It’s difficult to remember the last time Bollywood made a memorable comedy. If it is sex comedy then forget it, seems to be the mantra. This year alone we’ve had four (or more, who can count?) miserable films in the name of comedy. Housefull 3, Kya Kool Hai Hum 3, Mastizaade and now we have Great Grand Masti. Only one among them isn’t a franchise in its third sequel. Something is working. Either that or the filmmakers don’t care. All four of them have Riteish Deshmukh. It’s a wonder what turns him on. Two of them have Tusshar Kapoor. Aftab Shivdasani too has two films in that list. There is clearly a pattern.
The films themselves don’t have anything going for them. It’s the same old, same old you hear every time a movie like this hits the screens. The jokes are sexist, at times misogynistic. They feature terrible acting, not to mention overacting. The first casualty here is Usha Nadkarni who plays Amar’s (Riteish Deshmukh) mother-in-law. It is notable that Aftab as Prem gives her a stiff competition. How do you go 18 years (not counting your child artist days) in an industry without a single hint of talent? At least Vivek Oberoi – playing Meet here – had his glory days during the Company and Yuva period. But what can you do if your sum total of jokes involves Viagra induced table lifting championships, a godman who speaks only in film songs and whatever is left has to do with the female anatomy. There is one joke on Ramsay Brothers that works, got to give them that.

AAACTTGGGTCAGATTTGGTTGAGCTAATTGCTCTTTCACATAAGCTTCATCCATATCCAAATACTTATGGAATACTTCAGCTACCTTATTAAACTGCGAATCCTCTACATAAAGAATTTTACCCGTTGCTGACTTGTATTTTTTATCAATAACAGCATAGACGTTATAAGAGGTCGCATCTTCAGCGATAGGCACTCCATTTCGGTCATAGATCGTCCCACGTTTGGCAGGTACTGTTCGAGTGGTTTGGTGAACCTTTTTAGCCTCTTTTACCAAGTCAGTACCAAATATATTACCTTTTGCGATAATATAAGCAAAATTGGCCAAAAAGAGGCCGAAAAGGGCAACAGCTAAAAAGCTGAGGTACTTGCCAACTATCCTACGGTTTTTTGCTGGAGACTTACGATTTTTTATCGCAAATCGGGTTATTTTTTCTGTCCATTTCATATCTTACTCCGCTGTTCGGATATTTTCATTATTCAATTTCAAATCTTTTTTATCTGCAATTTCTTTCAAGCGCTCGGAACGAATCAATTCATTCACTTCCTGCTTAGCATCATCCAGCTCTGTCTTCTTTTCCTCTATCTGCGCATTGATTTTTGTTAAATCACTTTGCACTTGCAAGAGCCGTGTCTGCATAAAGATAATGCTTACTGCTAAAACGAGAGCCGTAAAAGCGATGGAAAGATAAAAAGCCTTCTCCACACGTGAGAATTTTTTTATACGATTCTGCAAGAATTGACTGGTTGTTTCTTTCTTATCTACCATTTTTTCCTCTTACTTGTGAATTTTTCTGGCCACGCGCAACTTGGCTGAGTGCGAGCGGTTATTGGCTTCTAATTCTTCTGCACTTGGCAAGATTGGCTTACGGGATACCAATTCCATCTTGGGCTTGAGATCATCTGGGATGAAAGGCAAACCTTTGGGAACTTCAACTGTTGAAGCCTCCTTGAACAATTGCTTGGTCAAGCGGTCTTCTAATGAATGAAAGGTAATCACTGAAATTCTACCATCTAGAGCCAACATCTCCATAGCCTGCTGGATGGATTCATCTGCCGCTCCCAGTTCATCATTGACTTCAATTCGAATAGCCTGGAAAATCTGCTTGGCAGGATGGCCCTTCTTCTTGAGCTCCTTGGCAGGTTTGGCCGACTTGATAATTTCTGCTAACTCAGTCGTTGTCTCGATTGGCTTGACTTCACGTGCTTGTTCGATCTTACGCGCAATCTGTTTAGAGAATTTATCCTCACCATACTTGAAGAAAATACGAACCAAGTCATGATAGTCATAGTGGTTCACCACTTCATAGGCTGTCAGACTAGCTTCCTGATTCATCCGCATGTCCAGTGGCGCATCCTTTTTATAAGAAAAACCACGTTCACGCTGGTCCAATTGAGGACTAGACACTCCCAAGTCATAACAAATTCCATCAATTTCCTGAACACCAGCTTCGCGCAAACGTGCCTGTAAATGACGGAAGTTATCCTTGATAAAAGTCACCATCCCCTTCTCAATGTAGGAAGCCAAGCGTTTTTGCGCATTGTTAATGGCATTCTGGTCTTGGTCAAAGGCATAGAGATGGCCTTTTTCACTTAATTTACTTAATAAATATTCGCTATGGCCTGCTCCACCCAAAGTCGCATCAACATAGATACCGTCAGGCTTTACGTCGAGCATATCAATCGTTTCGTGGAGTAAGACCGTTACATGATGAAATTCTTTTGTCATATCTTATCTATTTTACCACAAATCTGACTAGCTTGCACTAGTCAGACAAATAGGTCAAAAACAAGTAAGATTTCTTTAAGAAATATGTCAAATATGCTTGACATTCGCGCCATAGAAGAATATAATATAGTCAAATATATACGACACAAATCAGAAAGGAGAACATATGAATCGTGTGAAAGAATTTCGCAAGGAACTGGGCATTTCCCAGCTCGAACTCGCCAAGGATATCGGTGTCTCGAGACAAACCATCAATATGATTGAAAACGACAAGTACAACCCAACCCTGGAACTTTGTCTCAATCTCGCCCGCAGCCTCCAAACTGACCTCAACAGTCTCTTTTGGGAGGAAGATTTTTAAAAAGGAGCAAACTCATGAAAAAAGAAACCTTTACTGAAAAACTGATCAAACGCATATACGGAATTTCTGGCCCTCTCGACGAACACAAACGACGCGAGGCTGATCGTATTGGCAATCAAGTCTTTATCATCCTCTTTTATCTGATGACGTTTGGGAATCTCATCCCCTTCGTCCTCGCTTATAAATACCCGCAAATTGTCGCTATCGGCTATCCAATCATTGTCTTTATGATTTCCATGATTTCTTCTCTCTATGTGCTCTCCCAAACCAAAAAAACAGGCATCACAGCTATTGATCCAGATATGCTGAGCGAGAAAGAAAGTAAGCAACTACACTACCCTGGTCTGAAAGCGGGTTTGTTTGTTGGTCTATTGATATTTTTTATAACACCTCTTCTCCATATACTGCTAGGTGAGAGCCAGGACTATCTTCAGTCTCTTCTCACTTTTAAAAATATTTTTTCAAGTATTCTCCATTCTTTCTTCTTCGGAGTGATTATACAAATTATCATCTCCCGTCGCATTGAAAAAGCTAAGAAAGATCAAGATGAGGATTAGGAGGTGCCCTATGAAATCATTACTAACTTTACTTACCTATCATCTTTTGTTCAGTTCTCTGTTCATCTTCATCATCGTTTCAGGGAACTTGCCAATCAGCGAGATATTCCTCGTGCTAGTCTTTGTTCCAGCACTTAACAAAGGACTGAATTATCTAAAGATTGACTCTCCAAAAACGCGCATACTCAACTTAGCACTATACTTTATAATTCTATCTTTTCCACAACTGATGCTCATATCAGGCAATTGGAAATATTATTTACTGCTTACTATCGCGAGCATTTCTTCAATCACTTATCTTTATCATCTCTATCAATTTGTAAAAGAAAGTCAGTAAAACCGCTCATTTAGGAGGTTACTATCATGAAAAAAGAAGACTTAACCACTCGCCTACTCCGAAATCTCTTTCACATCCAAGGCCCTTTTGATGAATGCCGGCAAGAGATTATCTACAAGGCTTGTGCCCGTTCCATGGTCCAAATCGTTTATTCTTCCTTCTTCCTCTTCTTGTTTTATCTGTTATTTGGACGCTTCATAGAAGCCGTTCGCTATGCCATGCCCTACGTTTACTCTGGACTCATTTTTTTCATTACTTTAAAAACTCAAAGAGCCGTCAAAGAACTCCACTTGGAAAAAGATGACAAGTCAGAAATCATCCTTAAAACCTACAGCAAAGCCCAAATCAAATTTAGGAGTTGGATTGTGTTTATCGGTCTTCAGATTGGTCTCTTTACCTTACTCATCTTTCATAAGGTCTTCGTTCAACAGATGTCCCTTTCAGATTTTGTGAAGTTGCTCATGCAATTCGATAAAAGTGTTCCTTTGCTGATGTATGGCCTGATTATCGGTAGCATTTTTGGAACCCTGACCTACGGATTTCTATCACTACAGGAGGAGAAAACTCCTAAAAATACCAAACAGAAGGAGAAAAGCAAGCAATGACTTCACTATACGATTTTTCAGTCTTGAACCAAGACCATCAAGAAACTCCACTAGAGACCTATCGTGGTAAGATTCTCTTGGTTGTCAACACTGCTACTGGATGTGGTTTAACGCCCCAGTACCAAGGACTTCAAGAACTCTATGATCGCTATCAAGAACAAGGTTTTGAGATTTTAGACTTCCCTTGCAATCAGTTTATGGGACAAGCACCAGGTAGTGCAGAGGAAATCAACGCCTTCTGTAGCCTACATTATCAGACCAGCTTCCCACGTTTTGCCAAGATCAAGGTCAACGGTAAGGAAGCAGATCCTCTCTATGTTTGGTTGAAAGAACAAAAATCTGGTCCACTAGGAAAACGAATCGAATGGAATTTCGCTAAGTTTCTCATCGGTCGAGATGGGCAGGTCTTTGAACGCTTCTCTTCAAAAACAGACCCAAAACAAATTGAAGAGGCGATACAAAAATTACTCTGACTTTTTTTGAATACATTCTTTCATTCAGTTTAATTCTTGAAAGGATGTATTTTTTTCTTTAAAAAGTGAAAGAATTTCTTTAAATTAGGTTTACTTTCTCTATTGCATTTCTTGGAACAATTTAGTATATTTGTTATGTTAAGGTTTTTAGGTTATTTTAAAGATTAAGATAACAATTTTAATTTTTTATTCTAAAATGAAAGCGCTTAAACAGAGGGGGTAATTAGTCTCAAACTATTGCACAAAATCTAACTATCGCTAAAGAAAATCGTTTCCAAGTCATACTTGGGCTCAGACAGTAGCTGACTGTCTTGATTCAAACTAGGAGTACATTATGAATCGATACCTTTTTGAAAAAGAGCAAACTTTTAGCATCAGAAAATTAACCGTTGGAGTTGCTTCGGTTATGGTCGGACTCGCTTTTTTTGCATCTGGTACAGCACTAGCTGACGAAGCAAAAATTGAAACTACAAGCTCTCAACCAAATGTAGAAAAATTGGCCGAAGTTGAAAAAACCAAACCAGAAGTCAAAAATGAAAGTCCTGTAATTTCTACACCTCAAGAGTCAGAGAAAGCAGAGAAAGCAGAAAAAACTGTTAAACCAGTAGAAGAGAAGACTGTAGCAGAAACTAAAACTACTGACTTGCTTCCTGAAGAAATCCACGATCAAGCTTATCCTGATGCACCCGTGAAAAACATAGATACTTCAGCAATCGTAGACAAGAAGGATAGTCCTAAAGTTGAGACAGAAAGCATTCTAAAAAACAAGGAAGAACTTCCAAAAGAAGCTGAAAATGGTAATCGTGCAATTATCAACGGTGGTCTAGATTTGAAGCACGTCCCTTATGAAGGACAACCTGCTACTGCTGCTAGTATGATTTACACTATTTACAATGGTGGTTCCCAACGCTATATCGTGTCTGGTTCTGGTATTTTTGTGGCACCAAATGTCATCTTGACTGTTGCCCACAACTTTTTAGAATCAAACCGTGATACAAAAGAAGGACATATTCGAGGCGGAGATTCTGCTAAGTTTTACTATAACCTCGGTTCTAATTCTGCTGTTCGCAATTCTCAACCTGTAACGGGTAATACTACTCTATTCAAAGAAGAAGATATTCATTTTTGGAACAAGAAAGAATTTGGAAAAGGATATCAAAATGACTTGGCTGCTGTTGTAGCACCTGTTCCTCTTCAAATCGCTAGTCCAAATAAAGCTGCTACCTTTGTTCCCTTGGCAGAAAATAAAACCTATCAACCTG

What do you talk about when you talk about bad films? Can you read into bad, thoughtless films the way you read into well written, thoughtful films? Sure you can! There is a lot of evidence in Great Grand Masti that way, only the reading is more disturbing than fun. There is Ragini (Urvashi Rautela) expressing her sexual urges, forcefully suppressed for decades, that suddenly throws our sex starved protagonists off-balance. Indra Kumar – no surprises here if one is familiar with his 90s films – has just ended up making the most sanskaari sex comedy. Someone like Ragini, in his universe, can only be the antagonist, to be beaten with a stick and slut-shamed. Did I mention Kumar has a karva chauth scene and how the moonlight gives our men the will and weapon to finally banish Ragini? The will comes from the pure souls of the wives, who continue to fast even after the men have misbehaved with Amar’s mother-in-law! Also this is supposed to be a cliffhanger of sorts – the men are angry the wives are not keeping fast at first (How did you guys suddenly forget the film you are in?! This is what happens when each of you act in more than one per year.) and then see the wives disposing their full plates of food. Now they are battle-hardened to face Ragini, the wedge in their otherwise happy married life. Indra Kumar deserves a round of applause for doing the impossible. He’s made a “sex comedy” that slut-shames, advises wives on Indian culture and shows how men would be men if the the wives weren’t more forgiving or if their lives didn’t revolve around their men. Indra Kumar insists there is also a horror movie in there somewhere. Oh there sure is.
(An edited version of this was published in The New Indian Express)